“Be a Leader, Not a Manager!” … Really?

by | Mar 16, 2017 | Collaboration, Development, Leadership, Management, Perspective, Self-awareness | 2 comments

There’s been a recent chorus of voices exhorting people to be “a leader, not a manager.” The contrast implies that being a manager is a second-fiddle, lower-level role.

(I think) I get what these voices are saying: Boldly go. Lead the charge, take risks, innovate, break new ground, etc. But this approach is, at the very least, short-sighted and could be potentially detrimental. Be careful what you ask for.

This is not semantics: “Leader” and “manager” are not relative levels of leadership ability, they are different sets of competencies.

Leadership without management is why many entrepreneurial organizations and leaders often fail. It’s why the teams of drive-hard-and-fast, get-it-done-yesterday leaders are fatigued, overworked, reactionary and can’t reproduce success. Because that’s the kind of stuff that good management prevents.

To be sure, this swings both ways. Prioritizing managing over leading means not producing results, getting bogged down in analysis and process, and not being flexible and adaptable when reality goes off-script.

The reality is that leadership and management are both necessary for anyone who’s in a position of directing others. Virtually any organization—big or small, complex or simple—will, at different times, require both.

Virtually any organization—big or small, complex or simple—will, at different times, require both.

“And Your Point Is…?”

Your team needs you to both lead and manage. So if you’re only really good at one of them, how are you going to get the other one done?

So What?

Management is all about creating consistency and predictability. Systems, processes, standards, measurement, schedules, organization.

Leadership is all about innovating and achieving. Redirection, agility, overcoming challenges, learning and development, growth, results, vision.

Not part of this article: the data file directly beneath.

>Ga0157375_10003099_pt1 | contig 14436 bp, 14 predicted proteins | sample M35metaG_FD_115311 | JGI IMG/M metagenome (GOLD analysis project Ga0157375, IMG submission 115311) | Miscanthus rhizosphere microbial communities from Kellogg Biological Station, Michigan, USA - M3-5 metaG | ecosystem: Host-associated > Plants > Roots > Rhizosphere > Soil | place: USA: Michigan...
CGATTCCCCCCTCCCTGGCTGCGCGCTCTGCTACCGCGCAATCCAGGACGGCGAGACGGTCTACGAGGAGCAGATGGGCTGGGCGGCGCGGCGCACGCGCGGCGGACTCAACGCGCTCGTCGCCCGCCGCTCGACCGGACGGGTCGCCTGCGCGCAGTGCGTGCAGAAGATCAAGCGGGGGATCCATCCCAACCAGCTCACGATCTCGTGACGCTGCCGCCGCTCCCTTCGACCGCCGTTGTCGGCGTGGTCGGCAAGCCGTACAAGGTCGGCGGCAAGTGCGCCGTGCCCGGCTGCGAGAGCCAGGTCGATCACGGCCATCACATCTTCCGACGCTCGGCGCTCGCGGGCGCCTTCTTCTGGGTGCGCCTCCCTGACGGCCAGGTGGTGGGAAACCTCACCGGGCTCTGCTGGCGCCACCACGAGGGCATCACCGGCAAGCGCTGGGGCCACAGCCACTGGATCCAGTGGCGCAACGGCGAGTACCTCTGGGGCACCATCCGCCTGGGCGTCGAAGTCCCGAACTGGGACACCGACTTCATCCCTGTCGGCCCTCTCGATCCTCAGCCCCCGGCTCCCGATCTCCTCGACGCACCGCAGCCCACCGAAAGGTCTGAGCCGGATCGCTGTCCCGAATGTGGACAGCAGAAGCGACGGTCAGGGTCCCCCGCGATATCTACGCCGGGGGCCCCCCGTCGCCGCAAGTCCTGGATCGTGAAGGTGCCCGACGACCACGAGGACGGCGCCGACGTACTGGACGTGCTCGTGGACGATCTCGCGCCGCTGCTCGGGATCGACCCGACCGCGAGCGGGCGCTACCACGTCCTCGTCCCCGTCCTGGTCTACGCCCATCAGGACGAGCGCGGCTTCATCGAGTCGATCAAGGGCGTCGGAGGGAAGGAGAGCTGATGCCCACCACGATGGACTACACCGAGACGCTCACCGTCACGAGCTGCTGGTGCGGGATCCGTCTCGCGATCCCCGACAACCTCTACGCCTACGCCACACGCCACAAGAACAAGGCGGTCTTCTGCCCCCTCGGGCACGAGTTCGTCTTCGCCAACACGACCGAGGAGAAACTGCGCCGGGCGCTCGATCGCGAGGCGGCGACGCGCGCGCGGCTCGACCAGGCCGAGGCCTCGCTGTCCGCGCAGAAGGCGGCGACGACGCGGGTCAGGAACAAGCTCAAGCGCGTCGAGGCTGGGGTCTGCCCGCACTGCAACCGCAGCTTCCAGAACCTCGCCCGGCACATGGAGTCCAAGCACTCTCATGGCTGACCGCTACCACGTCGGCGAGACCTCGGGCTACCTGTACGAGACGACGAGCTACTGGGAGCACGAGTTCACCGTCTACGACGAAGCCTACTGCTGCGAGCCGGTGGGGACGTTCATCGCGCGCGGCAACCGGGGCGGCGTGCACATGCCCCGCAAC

Your team needs you to both lead and manage. So if you’re only really good at one of them, how are you going to get the other one done?

At times they compete against each other. Most of the time, they provide a necessary balance; the organizational yin and yang that complements and keeps the organization on track. Emphasize either at the expense of the other, and you can almost guarantee the organization will struggle.

Most of the time, they provide a necessary balance; the organizational yin and yang that complements and keeps the organization on track.

The Big Picture

Instead of pitting one “label” against the other, we’d be far better served by encouraging people to grow and develop. If you’re a natural leader, dive into management with all the ferocity you can (even if you think it’s boring). If you’re a natural manager, start getting out of your comfort zone and push yourself harder. At least you’ll better appreciate it, and you’ll be clear about what your organization needs.

And, most of all, surround yourself with people who are not like you, then commit to collaborating with them. Find someone who yins when you yang.

Instead of pitting one “label” against the other, we’d be far better served by encouraging people to grow and develop.

Your Next Step

What will you do to improve your collaboration with those who yin while you yang?

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